Emotions as tools for recovery
Experience platforms, Digital concepts, Creative storytelling
How to strengthen the psychological resilience of people in Finland through communication.
As the world suddenly slowed down and the pandemic took control of life as we used to know it, Finns like the rest of the world, were thrown into the unknown and forced to face a new kind of everyday life. The impact of the pandemic was enormous. All of our lives were affected in one way or another. To prepare the people of Finland and our society for healing, the Finnish Prime Minister’s Office (VNK) wanted to find a way of supporting Finns exhausted by COVID-19 while also documenting the extraordinary time and its effects on society.
The project needed to reflect the larger strategy of the Finland Forward project (Suomi Toimii -kokonaisuus), that aims to enhance dialogue and help us endure everyday life and all its challenges by strengthening the psychological resilience of Finnish citizens. In addition, the results of this project would also act as benchmarks and learning points for possible future crises.
An exceptional story of an exceptional time
Early on, we noticed that the pandemic era was well-documented. We had studies, diaries, photos and videos. But what was missing was emotions: how did we feel when Finland shut down? How did we feel when we moved to distance learning and remote work. The key tool for recovery from any kind of trauma, crisis or stressful situation is to find a word for your emotion. Experts like psychotherapists, encourage us to word our feelings. Many studies show that phrasing our feelings in statements like “I am scared now” or “I felt overwhelmed then” releases stress and helps us to look forward.
As an outlet for healing and shared reflection, we created the Museum of Contemporary Emotions, a virtual museum that tells the story of an extraordinary time that affected all of us and helps us find words for what we felt during it. To begin, we set off on a journey to collect data and insight on emotions and phenomena from the pandemic time. We studied everything from consumer data to online phenomena and talk on social media.
To deepen our understanding of emotions and the phenomena associated with the height of the pandemic, we also teamed up with scientists, psychologists, and behaviorists.
A widely accepted theory of six basic emotions, developed by Paul Ekman, suggests we have six basic emotions. These six basic emotions include sadness, happiness, fear, anger, surprise, and disgust. For the Museum of Contemporary Emotions, we collected the huge array of emotions, phenomena and behaviors stemming from the pandemic and matched these with the basic emotions recognized by Paul Ekman.
With insight from our experts, great amounts of data and material and the framework of six key emotions, the content for the Museum of Contemporary Emotions was created.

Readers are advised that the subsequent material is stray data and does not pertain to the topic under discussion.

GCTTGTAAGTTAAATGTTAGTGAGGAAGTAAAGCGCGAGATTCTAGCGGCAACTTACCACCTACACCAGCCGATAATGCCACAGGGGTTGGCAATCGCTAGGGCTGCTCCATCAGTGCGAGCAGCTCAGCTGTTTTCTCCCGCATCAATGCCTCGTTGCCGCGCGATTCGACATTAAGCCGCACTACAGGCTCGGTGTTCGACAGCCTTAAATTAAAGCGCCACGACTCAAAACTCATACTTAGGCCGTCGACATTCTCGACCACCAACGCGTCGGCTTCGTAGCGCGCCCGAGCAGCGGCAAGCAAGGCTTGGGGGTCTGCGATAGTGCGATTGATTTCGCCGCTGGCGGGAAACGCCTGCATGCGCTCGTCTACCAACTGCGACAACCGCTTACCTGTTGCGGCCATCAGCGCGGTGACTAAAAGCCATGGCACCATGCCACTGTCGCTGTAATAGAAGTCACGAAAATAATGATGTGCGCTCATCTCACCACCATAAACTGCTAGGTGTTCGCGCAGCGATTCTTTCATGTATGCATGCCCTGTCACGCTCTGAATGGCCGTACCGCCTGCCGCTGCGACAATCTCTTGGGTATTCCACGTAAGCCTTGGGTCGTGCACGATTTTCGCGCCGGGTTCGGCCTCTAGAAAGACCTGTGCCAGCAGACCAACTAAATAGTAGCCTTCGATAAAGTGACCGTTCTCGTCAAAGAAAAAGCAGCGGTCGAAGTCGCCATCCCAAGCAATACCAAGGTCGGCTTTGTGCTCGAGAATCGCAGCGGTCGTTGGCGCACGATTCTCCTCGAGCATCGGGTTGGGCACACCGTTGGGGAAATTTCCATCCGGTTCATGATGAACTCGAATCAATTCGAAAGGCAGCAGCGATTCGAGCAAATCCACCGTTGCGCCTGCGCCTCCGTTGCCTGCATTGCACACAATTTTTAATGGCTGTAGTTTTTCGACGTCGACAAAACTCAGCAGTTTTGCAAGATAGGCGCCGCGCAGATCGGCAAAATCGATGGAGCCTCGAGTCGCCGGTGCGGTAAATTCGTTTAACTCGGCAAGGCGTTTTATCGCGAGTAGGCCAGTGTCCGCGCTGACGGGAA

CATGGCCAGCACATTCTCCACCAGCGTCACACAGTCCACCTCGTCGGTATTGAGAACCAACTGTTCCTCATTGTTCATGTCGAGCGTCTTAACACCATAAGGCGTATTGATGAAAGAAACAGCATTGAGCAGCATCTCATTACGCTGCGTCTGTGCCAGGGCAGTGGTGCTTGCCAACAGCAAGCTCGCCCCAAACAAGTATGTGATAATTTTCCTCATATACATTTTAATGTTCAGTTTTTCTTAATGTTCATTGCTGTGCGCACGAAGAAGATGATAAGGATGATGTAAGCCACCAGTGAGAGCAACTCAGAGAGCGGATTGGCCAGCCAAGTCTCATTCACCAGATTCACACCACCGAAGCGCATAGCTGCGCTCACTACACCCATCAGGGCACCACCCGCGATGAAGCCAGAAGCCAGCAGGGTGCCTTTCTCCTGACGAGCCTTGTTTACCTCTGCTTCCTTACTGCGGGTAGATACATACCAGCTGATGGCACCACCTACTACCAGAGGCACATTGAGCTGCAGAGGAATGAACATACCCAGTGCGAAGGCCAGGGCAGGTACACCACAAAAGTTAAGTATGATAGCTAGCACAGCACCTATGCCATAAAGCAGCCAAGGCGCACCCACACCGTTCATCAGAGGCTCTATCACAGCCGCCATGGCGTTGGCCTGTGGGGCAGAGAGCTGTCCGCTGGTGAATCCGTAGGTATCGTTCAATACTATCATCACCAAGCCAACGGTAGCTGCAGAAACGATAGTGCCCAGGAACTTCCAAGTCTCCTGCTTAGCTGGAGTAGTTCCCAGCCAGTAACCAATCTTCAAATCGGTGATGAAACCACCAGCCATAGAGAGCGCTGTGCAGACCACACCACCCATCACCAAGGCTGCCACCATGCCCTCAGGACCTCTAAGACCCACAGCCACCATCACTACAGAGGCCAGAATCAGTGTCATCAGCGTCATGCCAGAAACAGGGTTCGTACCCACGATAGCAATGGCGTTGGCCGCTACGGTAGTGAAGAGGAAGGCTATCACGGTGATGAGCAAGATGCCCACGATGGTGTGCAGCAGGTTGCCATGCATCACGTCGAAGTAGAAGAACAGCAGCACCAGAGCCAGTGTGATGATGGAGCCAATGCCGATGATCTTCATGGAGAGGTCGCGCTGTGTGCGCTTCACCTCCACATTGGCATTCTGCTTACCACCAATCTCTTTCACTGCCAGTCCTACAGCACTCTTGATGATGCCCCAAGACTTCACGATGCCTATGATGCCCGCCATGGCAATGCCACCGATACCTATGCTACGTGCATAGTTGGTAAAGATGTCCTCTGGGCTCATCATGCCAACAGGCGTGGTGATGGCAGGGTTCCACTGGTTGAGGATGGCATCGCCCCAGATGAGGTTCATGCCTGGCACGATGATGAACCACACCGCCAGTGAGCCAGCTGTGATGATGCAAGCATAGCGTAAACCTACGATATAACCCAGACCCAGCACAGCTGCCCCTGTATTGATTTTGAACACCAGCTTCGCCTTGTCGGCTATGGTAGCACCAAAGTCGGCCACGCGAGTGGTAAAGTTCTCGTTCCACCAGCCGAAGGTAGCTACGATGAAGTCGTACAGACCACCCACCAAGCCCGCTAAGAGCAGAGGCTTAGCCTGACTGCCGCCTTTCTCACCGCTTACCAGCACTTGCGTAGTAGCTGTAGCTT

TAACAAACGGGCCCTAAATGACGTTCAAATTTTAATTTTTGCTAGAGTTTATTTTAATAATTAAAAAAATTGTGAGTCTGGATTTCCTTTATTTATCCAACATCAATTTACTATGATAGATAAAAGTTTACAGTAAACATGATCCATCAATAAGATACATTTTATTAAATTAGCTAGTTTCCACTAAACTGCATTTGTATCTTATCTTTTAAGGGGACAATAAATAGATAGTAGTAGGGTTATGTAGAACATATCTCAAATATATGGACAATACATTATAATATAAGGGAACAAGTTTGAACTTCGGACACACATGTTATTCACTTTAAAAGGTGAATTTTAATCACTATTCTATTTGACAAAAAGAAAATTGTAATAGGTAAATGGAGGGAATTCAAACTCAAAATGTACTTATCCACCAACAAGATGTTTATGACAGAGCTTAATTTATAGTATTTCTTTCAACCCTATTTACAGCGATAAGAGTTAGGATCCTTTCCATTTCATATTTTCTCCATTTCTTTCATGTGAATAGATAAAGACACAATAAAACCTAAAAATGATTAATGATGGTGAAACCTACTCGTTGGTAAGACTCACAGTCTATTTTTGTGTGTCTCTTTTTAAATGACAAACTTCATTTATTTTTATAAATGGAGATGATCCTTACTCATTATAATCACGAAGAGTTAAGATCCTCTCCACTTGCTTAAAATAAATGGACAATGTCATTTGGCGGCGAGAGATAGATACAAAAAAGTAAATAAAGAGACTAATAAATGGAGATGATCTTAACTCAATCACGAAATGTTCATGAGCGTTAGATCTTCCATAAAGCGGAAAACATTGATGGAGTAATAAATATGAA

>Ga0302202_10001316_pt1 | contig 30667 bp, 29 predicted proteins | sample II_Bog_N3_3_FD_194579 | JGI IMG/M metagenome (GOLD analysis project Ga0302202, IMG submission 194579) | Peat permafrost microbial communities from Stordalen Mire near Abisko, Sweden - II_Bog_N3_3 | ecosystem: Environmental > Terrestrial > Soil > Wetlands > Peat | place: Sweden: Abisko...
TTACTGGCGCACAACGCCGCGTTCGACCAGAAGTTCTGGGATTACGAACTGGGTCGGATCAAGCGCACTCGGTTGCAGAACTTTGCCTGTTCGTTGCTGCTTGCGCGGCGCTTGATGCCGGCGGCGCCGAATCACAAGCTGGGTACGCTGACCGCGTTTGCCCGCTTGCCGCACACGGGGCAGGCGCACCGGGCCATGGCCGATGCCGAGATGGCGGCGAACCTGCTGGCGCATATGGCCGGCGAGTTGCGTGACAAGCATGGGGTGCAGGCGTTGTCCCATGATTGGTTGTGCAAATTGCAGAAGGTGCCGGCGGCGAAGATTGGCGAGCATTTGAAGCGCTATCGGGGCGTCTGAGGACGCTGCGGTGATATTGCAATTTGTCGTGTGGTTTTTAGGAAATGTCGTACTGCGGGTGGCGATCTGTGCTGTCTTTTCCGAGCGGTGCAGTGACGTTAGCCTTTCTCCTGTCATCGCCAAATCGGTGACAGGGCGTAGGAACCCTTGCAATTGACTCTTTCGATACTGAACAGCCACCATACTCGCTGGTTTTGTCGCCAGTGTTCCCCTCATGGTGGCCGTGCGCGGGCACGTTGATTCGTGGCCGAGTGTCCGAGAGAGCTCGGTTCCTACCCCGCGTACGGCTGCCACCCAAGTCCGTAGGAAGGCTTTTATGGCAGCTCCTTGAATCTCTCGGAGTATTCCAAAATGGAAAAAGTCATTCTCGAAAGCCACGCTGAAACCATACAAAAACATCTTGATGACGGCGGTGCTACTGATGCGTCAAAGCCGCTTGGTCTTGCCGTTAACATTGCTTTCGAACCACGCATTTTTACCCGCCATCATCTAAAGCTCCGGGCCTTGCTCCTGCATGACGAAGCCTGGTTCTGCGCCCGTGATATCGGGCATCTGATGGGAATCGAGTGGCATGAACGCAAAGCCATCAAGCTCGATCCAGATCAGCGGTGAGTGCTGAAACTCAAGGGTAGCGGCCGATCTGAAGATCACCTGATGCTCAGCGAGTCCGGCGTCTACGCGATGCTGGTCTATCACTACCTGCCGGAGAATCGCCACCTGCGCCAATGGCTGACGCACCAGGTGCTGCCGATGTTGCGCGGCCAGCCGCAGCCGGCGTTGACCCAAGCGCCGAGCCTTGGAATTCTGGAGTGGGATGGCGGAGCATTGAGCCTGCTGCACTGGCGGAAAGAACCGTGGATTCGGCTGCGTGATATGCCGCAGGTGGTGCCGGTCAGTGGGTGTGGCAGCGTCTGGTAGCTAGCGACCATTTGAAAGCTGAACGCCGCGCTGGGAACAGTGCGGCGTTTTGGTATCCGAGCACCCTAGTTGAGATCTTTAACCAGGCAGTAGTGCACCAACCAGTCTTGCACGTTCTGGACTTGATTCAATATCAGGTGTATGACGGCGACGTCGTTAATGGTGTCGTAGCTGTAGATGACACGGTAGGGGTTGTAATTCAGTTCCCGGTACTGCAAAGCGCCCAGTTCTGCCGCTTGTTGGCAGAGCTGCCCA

The emotions in the museum manifest themselves through color, music and art. Award-winning composer Markku Mäkelä created music for each emotion. For launch we cooperated with six just graduated young pandemic era artists that created artwork for each emotion. Photos in the museum are from 30 professional and photographers that captured everyday life during the Pandemic.
The interactive virtual museum gives visitors a chance to reflect on their own emotions and experiences and provides a medium for shared healing.
With the help of a large array of partners, we were able to capture a glimpse of what the pandemic times might have felt like for Finns. Together, we created a platform for healing that documents an extraordinary turning point in time. The Museum of Contemporary Emotions acts as both an outlet for collective healing and reflection as well as a means of further learning by providing interactive and engaging ways to reflect your emotions. The Museum of Contemporary Emotions provides a platform for visitors to write letters to their future selves as a way of healing. These letters may be used in the future as contemporary material for studies. It is our intention to save the letters as a part of archiving the Covid-19 pandemic data in the National Archives of Finland. The Museum of Contemporary Emotions is a concept that aims to be visible also outside of the virtual site, like in light festivals or visiting cities and exhibitions. You can also listen to the music of Museum of Contemporary Emotions on Spotify.
Prime ministers office, the Finland Forward project
Type of work
The Prime Minister's Office, a ministry led by the Prime Minister in person, is responsible for monitoring the implementation of the Government’s political programme. The Prime Minister’s Office also assists the Prime Minister in the general management of Government functions. The purpose of the Finland Forward project coordinated by the Prime Minister’s Office is to support the ability of people and society to cope with crises and to strengthen psychological resilience through communication.